When you sit still long enough, you are bound to feel a little heart tug. It is easy to disregard this nudge, I’ve been doing it for years. Lately, I have spent a little more intentional time in stillness. Let me be clear, “a little more time” means just that – on a good day, we’re talking maybe 10 minutes. It seems that’s all it takes.
What is this “tug” I speak of? I bet you’ve felt it, probably a lot, without even realizing it. It’s the moment tears well up when you hear your favorite song, a brief moment of feeling at peace, a throbbing or pulse in your body when you feel alive, the ease you feel when you truly trust, or catching a glimpse of a sunrise that makes you take pause in your morning routine, and almost happy to be up at that hour to see it. If you choose to heed these moments, they will permeate you.
Paying attention to these moments can create confusion. They stir more questions than answers. This has been my experience lately.
A friend of mine gave me a book called One Year to Live by Stephen Levine after I expressed an intense fear of death. The tagline of this book is, how to live this year as if it were your last. The author has worked with the terminally ill for decades and was struck by how often he hears something to the effect of, “I never really lived.” He asked readers what they would do if they knew they had only one year left to live. We live under the illusion that we have so much time, yet, the real truth is, we might not.
I spent a few weeks surveying my friends, “what would you do if you had only one year to live?”. For me, this question was difficult to answer. All I know is, I want to live, now. I’m not asking that life be perfect, or even extraordinary. I just don’t want to put all my desires on a bucket list I never get to.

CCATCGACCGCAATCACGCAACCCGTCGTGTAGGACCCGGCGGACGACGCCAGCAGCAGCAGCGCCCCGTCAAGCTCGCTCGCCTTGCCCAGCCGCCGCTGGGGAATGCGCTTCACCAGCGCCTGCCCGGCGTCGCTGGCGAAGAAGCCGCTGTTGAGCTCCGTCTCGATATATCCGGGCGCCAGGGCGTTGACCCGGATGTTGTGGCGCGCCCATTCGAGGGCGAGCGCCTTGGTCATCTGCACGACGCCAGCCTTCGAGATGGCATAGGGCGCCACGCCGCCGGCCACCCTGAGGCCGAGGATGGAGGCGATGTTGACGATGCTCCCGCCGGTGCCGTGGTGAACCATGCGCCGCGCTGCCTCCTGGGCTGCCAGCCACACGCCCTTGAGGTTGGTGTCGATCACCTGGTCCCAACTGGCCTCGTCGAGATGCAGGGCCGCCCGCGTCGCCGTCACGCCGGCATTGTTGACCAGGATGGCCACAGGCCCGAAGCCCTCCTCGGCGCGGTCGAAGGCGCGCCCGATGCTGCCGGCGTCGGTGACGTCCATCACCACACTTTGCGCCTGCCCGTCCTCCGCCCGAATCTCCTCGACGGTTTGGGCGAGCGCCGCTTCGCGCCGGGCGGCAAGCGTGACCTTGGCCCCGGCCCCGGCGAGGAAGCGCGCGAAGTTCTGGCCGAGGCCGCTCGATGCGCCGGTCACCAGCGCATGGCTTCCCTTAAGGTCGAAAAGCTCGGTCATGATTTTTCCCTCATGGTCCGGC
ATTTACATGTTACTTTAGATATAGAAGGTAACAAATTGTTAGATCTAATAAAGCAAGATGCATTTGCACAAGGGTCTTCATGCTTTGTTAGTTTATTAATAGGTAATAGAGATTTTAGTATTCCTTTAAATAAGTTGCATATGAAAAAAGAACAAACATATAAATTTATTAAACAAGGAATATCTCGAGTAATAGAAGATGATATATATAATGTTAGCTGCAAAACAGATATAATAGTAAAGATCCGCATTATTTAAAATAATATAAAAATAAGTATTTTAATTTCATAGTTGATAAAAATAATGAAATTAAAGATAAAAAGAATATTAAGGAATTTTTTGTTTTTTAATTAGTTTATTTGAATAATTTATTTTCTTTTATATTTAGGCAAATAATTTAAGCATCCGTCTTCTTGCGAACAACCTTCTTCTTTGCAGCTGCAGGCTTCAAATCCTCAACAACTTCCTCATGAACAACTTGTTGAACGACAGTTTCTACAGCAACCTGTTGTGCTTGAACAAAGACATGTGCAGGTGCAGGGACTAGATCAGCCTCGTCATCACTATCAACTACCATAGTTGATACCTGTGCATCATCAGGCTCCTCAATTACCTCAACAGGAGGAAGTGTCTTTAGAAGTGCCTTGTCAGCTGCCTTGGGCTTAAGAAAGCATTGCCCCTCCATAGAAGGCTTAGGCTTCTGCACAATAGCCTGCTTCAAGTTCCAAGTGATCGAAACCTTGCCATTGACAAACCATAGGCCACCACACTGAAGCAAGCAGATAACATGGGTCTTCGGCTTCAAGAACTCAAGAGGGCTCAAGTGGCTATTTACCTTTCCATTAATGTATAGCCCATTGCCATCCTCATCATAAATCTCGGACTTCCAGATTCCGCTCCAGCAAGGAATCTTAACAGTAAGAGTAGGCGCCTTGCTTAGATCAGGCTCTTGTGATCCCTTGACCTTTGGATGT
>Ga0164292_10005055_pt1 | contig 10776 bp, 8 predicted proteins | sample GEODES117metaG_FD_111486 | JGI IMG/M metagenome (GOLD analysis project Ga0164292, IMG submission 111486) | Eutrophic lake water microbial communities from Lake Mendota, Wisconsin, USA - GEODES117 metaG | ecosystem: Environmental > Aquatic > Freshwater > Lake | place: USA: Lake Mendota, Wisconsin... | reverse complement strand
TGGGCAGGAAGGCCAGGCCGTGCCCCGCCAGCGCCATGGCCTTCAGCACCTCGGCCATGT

Which brings up some important questions:
What DO I desire?
What do I want to spend my days doing?
What makes me come alive?
Here is a very short list of what I came up with while journaling one morning. It is actually hard to answer these questions. The answers only lead to more questions.
So, Heath and I have carved out this next year in our life to dance with these questions. To try some of these things on. To listen even more to that heart tug, with hope it will guide us to being more of who we are meant to be.
This article was reblogged from Emily Brown via Our Sacred Life.
Emily Brown and her husband Heath are walking away from the things that no longer fulfill them and together are embarking on an adventure with their family. Emily is the brains behind BodyLove by Emily, Communications Manager at Dirtbags, LLC., and co-founder at Dharma – The Institute for Awakened Living.
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